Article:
Recent Events Bring Light to the Need for the Elimination of Violence Against Women

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Recent Events Bring Light to the Need for the Elimination of Violence Against Women

Three women having each other's backs.

Three women having each other's backs.

Priscilla Du Preez

Three women having each other's backs.

Priscilla Du Preez

Priscilla Du Preez

Three women having each other's backs.

Jolette Villasenor, Staff Writer

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On November 5, when three women and six children were massacred in Mexico (see https://nyti.ms/2NviXdP), the necessity for recognizing the International Day of Eliminating Violence against Women became starkly apparent.

This day, which is commemorated on November 25, was introduced in 1981 by Latin American activists, but it was not officially recognized by the United Nations until December 17, 1999.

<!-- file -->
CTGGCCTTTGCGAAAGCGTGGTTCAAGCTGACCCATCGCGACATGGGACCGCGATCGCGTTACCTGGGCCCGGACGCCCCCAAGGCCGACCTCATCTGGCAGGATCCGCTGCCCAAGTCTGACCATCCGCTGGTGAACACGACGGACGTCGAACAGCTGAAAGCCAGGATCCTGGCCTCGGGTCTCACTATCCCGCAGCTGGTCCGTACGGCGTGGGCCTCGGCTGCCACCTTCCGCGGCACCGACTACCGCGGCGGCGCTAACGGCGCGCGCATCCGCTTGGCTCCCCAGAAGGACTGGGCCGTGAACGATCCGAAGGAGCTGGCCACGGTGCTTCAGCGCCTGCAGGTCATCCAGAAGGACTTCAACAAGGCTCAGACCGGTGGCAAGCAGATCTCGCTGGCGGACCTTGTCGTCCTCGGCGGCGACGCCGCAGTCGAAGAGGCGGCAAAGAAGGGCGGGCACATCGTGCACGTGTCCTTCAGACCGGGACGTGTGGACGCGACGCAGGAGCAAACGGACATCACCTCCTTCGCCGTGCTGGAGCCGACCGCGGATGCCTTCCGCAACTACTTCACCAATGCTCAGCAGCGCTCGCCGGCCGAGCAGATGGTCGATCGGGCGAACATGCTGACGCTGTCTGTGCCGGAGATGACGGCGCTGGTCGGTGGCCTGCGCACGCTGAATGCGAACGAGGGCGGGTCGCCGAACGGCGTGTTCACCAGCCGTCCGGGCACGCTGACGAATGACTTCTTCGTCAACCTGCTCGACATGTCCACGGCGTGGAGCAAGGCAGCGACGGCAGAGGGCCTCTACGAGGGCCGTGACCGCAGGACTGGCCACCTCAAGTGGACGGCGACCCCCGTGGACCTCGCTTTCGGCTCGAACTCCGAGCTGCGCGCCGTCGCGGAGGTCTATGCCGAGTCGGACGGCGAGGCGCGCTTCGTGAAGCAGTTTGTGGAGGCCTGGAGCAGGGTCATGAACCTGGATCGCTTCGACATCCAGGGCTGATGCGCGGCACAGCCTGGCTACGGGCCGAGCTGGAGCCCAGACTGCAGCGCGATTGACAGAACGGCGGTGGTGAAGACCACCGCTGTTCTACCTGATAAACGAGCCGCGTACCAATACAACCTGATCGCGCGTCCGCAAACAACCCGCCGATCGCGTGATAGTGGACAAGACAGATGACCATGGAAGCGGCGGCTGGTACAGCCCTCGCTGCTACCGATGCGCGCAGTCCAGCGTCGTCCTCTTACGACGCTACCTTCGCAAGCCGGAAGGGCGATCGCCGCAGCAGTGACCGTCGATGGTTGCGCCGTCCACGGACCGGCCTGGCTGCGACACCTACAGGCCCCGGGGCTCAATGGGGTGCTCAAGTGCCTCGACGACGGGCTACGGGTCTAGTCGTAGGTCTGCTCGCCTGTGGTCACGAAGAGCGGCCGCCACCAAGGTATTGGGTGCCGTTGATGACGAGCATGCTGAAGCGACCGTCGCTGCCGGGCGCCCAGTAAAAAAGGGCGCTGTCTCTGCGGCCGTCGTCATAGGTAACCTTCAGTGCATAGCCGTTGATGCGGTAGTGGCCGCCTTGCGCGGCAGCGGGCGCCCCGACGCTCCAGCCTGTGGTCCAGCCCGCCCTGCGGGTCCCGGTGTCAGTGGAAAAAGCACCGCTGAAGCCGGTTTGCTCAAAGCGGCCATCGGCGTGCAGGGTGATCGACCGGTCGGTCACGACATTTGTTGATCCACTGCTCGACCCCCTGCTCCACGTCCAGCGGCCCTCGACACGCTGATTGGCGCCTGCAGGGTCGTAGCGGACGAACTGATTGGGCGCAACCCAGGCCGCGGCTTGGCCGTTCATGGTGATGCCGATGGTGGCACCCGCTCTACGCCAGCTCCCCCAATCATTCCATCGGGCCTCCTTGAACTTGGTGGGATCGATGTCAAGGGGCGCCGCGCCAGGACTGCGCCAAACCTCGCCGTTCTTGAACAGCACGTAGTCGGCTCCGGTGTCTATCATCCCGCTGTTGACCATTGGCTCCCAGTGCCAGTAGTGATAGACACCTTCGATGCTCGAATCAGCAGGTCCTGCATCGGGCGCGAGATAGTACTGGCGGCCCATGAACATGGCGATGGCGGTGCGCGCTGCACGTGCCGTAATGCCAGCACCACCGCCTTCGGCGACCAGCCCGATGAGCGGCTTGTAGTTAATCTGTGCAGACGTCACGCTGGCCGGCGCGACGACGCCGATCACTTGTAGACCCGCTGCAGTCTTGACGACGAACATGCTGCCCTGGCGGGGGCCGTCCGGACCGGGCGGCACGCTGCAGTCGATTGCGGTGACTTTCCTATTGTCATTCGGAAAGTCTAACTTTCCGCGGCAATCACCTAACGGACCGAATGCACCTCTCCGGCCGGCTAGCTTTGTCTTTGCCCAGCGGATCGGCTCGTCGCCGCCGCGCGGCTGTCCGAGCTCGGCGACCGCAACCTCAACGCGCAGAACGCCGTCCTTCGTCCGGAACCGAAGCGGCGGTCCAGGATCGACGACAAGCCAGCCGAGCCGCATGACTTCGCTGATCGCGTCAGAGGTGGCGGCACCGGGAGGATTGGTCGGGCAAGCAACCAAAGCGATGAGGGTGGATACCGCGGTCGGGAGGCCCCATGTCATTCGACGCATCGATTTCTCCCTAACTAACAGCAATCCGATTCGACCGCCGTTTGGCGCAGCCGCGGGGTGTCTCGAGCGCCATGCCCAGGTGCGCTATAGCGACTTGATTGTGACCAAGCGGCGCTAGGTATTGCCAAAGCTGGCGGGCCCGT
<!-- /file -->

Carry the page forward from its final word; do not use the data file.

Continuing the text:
The discussion was started by the Latin Americans and the Caribbean Feminist Encuentros, who thought that women’s rights should be heard and that women shouldn’t have to suffer through any violence.

Nearly 20 years later, the United Nations TRUST Fund to end violence it is still managed by UNWomen.

The country Niger has the worst record for violence against women. According to a review on the Insider website, there are many girls married before 18 experiencing violence, lots of those girls are pregnant at a very young age. The International Day for Eliminating Violence against Women addresses sexual abuse, domestic violence, home violence, and any violence against women.

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